Jean Zimmerman, reporting from New Amsterdam
Jean Zimmerman's debut novel, "The Orphan Master," is a historical thriller/love story set in 1663 in the small Dutch colony of New Amsterdam-present day lower Manhattan. It's an era in which Zimmerman feels fairly comfortable as author of several works of nonfiction that feature the people and places of New York City in centuries past.
In the novel, orphan children start going missing or turning up dead.
Among those investigating the mysterious set of affairs is Dutch She-trader Blandine von Couvering and her love interest, Edward Drummond, a British spy. The whodunit is filled with political intrigue and suspense against the backdrop of Colonial New York and its surrounding wilderness.
In this recent Daybreak interview, Zimmerman talked about recreating in fiction this time and place in history.
Q. Did growing up in Tarrytown, in the Greater New York area, make you particularly interested in writing a historical novel set in New Amsterdam?
A. Even though I grew up in Westchester and live in Westchester now, I lived in New York City for about 20 years and never felt anything but intimate with Manhattan — I've always loved it.
Q. Starting with the protagonist-Blandine von Couvering-was she based on a real person or an amalgamation of various Dutch women of the times?
A. I had written a nonfiction book about women of that era in New York. ("The Women of the House: How a Colonial She-Merchant Built a Mansion, a Fortune, and a Dynasty"). The woman I profiled was Margaret Hardenbroeck. She was so intense on trade, in making her way in the fur business that she ended up being the richest woman in New York City at that time. I loved learning and writing about her. It made me want to write (a novel) about a She-Merchant, and how she came about. In terms of Blandine's general character, yes, she was (typical of) women of the time in New Amsterdam.
Q. Why were Dutch women of New Amsterdam so much less restricted than Puritan women of the same time in New England?
A. Dutch women had more freedom than any women anywhere in the world. It was typical for Dutch women to engage in commerce. It was expected of them almost. I just think the English have always been very repressive. If the Dutch had held onto New Amsterdam, wouldn't women's roles be so different? It was so advantageous for women to have liberty. The economy was better because of it and they were stronger as a culture.
Q. Why did you decide to build the story around the orphan killings?
A. I never wrote a novel before this. Nonfiction evolves out of fact, and so it evolves for (the writer). Writing a novel evolves beyond your control. I don't remember where I got the idea of the orphan killings. I do know orphans were very common on Manhattan because of parents being killed so frequently by disease, shipwrecks and Indian insurgents. It left lots of kids without parents. The reality of that struck me as very poignant. I wanted to push it from there. Blandine herself is an orphan and has such a poignant back-story.
Q. There's a lot of vividly described violence and cannibalism-in the passages about the supernatural creature Witika that consumes human flesh. It was hard to read some of it. Was it difficult to write those passages?
A. Yes, it was horrible, but I wanted to show the dangers to the people on the islands. To tell the story, you have to be real. That said, there were places in the story that were difficult for me to even write. A certain character is killed later on, and it really struck home with me. It was somebody I liked, but I felt it was necessary for the story.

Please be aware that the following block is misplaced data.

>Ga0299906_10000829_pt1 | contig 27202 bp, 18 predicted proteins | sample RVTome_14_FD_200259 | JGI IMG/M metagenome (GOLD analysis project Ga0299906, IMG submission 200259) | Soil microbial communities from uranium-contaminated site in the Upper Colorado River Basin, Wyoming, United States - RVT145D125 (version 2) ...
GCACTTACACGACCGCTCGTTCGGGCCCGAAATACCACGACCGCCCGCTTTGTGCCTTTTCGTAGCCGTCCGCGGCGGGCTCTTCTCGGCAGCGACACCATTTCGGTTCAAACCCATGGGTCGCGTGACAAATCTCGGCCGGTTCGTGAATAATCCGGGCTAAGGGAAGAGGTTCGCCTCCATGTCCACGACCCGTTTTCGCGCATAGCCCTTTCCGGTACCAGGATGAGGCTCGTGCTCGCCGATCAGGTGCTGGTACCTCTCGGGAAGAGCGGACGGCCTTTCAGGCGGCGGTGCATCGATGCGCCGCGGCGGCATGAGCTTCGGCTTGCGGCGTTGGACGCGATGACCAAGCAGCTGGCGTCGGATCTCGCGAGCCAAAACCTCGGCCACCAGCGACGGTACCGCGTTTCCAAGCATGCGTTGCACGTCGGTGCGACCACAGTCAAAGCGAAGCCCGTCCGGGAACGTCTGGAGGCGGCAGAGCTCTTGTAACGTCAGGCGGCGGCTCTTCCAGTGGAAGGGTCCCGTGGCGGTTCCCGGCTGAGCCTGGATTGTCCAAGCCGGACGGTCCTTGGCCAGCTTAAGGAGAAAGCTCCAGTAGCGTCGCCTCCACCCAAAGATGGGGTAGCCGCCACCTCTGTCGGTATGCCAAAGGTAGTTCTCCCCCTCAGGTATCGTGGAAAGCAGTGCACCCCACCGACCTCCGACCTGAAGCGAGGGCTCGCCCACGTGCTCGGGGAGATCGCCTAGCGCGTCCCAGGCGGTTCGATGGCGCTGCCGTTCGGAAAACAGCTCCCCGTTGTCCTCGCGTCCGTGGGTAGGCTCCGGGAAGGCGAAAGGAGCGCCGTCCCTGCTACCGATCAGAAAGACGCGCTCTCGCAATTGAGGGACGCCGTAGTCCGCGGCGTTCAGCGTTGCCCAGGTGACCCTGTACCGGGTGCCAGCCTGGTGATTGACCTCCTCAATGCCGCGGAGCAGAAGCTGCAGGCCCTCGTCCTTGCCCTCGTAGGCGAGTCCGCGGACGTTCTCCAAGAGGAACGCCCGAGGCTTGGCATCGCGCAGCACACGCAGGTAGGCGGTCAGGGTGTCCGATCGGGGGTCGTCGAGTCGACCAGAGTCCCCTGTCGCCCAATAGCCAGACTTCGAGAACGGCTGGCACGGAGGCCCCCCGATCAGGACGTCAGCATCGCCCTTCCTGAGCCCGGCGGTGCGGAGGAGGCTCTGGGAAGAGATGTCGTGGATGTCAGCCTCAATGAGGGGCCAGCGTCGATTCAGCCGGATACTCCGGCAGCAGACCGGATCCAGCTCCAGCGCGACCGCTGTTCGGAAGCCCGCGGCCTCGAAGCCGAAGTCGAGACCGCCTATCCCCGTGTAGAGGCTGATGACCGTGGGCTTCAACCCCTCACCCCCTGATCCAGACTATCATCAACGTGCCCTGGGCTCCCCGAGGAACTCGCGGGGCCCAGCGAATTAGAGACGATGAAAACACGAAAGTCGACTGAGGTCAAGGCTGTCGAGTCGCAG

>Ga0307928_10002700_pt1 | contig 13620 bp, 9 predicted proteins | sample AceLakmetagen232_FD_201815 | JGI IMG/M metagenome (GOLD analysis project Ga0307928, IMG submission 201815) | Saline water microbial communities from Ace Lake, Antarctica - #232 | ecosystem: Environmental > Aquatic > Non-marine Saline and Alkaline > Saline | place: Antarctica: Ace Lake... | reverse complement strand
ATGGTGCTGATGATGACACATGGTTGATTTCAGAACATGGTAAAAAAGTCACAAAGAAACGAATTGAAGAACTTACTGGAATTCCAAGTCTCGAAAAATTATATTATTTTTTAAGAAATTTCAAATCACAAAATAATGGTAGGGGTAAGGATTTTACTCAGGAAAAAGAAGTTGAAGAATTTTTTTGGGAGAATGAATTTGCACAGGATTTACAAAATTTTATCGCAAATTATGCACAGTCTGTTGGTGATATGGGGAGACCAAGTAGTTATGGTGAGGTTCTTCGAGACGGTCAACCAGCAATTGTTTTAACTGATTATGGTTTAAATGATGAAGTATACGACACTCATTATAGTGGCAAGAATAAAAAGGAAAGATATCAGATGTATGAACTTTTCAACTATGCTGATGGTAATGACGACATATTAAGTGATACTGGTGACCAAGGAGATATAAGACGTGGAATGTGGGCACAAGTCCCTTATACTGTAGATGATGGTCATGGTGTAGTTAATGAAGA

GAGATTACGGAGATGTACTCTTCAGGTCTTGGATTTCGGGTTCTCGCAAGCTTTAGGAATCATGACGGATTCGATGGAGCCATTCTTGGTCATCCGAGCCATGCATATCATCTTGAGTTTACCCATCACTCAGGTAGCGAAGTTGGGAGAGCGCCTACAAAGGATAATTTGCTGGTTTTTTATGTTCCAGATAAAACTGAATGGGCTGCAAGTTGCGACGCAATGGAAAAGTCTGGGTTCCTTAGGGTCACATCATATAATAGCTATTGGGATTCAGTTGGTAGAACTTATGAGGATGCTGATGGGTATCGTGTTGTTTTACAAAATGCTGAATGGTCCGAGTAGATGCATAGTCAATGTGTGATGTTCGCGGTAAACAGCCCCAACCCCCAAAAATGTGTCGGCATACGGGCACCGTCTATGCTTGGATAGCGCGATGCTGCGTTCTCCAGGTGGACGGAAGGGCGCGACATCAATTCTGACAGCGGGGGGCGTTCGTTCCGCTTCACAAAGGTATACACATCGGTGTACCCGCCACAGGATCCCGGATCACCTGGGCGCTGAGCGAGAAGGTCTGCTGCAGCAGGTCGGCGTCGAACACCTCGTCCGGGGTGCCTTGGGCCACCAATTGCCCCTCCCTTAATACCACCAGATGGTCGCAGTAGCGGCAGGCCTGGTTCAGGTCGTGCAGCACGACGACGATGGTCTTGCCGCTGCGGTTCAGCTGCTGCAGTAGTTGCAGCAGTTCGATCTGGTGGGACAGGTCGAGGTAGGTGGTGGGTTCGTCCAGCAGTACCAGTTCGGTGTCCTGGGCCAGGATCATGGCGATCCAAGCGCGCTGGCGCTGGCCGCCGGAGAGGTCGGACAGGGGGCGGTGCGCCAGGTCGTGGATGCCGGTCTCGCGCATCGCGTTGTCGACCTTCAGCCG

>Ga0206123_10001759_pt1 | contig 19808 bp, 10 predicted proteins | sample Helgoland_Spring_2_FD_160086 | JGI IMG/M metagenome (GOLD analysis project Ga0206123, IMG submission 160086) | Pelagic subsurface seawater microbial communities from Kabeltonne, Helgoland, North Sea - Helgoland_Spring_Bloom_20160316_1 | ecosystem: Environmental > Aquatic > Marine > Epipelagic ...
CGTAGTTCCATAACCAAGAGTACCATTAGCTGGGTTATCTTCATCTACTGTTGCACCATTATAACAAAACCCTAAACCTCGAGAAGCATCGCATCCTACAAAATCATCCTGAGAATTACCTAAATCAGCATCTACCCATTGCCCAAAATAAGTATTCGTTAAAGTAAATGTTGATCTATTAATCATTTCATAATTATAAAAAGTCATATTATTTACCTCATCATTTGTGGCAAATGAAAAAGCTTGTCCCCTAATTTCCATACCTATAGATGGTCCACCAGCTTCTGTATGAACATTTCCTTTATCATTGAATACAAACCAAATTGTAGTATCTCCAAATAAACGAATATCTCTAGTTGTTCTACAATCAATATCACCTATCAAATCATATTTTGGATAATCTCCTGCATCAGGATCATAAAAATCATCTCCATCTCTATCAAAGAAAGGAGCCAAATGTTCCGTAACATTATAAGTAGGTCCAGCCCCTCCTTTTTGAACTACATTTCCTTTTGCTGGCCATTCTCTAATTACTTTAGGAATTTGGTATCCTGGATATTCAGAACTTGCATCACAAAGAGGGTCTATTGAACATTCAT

Q. This is your first foray into historical fiction versus historical nonfiction-what are the challenges and rewards versus writing nonfiction?
A. First, I love writing nonfiction. What I love about it is your ability to snoop into other people's lives. But being able to write historical fiction let's me go into that research process I love, but take it a step further, the what-ifs: What could have been? What could have happened? You come up with an alternative world, a different real world.
Q. How is this new world you've created the same and not the same as New York today?
A. Now when I go to the foot of Manhattan, the only thing that remains the same is Pearl Street and Broadway-called 'The Broadway' then. Up to Wall Street, the streets are still there, they run the same way. Marketfeld Street was a grand street, and is now a small alley. I feel like I can see that the Red Lion (pub) was on this corner and can see Blandine's house on another corner. It's so amazing to have that come alive. It's so much fun. A friend said, 'This didn't really happen,' but to me it did happen.
Q. Is there anything else you'd like to mention?
A. There's a lot in the book that seems like it must be patently unreal. But I want people to know that some of the details are absolutely real from historical record. There are instances when history is more astonishing then fiction can really be. If you look in the historical record, you find amazing kernels. I don't want people to think it's all crazy made up because it's not.
"The Orphan Master" by Jean Zimmerman (Viking) is $27.95, hardcover.
Zimmerman will hold a reading and discussion of "The Orphan Master" at Bank Square Books, 53 West Main
Street in Mystic, on Friday, July 6, from noon to 1:30 p.m.
The event, in conjunction with Bank Square Books of Mystic, includes lunch, and a signed first-edition hardcover of "The Orphan Master."
For reservations, prices and tickets, call the bookstore at (860) 536-3795.
The author will give a talk and booksigning at R.J. Julia Booksellers in Madison on Thursday, July 12, at 7 p.m. To reserve a seat, call (203) 245-3959 or visit firstname.lastname@example.org.
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